The SU publicly acknowledged the campaign in an article on their website on Sunday evening, bearing the heading ‘To voters – a message from your Students’ Union’.

The article notes that “this campaign has arisen because a group of you are critical of some things at your Students’ Union and want to change them.

“Your SU is here to be directed and challenged by your discussions and ideas – the critical ones like this, as well as the friendly ones.”

The article also sets out the purpose of the RON option in the ballot. Re-Open Nominations is a candidate in all elections so that if a voter believes there is no other candidate running who is willing or able to make Durham better for students, they can say so.

“This attempt merely reiterates the campaign’s point that these elections are undemocratic”

‘Vote RON in the DSU Elections’ campaign page

The ‘Vote RON in the DSU Elections’ Facebook page criticised the article in a post, describing it as “an attempt to unfairly influence the election”, and alleging it to be a breach of SU standing orders.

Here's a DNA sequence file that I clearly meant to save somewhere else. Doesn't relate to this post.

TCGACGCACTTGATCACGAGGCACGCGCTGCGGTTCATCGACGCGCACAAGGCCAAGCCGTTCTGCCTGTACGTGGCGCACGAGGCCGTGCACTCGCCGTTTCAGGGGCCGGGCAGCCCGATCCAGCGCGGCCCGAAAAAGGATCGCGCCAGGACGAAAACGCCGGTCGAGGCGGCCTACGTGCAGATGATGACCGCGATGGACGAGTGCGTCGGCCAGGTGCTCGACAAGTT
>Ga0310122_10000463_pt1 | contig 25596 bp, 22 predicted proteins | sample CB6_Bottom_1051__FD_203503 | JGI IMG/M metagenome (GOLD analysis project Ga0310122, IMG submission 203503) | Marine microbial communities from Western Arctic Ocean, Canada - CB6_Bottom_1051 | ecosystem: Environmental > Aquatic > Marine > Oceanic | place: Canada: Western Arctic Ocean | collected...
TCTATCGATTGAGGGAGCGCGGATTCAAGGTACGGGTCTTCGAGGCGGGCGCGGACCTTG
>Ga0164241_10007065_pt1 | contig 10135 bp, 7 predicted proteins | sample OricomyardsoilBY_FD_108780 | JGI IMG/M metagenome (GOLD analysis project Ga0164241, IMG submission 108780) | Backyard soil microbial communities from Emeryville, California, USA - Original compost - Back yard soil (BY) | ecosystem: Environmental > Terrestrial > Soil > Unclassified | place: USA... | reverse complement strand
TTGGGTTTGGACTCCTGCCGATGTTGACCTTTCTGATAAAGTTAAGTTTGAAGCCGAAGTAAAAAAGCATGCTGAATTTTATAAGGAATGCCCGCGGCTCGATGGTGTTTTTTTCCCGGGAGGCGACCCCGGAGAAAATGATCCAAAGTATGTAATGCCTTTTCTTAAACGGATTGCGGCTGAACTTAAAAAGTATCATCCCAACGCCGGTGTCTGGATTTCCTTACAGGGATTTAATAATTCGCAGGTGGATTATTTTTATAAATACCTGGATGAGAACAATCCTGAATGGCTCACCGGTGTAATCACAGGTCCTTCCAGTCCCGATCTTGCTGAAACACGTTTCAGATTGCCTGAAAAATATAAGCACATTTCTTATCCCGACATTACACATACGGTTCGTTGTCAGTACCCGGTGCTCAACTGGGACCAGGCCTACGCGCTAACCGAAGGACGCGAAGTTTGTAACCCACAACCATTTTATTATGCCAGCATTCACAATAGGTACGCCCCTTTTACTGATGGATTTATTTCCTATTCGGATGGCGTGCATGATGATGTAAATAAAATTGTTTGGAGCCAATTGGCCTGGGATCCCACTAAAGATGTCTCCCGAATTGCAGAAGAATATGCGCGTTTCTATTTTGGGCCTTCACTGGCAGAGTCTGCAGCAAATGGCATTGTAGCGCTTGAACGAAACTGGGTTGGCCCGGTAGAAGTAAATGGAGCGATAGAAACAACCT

The post concludes: “This attempt merely reiterates the campaign’s point that these elections are undemocratic, and we encourage you to continue […] voting RON.”

The SU’s Deputy Returning Officer, Gareth Hughes, said in a statement published on the SU website, “Durham SU is democratic by design.

“It is evident that Durham SU has a responsibility to recognise the strength of student concern, and to clarify what can and will be done to address it.”

“The Durham University Secretary has the power, on behalf of the University Council, to require a full, transparent review of these elections/ Durham SU has asked her to exercise that power, and she has agreed. 

“As such, Durham SU will voluntarily undertake an independent external review of the 2020 Officer and Trustee election, overseen by the University Secretary”

The full statement can be read here.

Turnout is 98% higher than in last year’s vote

Whether inspired by the candidates’ manifestos or the RON campaign, students are already voting in record numbers. The turnout at the end of the first day of voting was 98% higher than at the same stage in last year’s vote.

The outcome of the elections will be announced in the Students’ Union building on Thursday evening. 

Image: Andrew Bowden via Flickr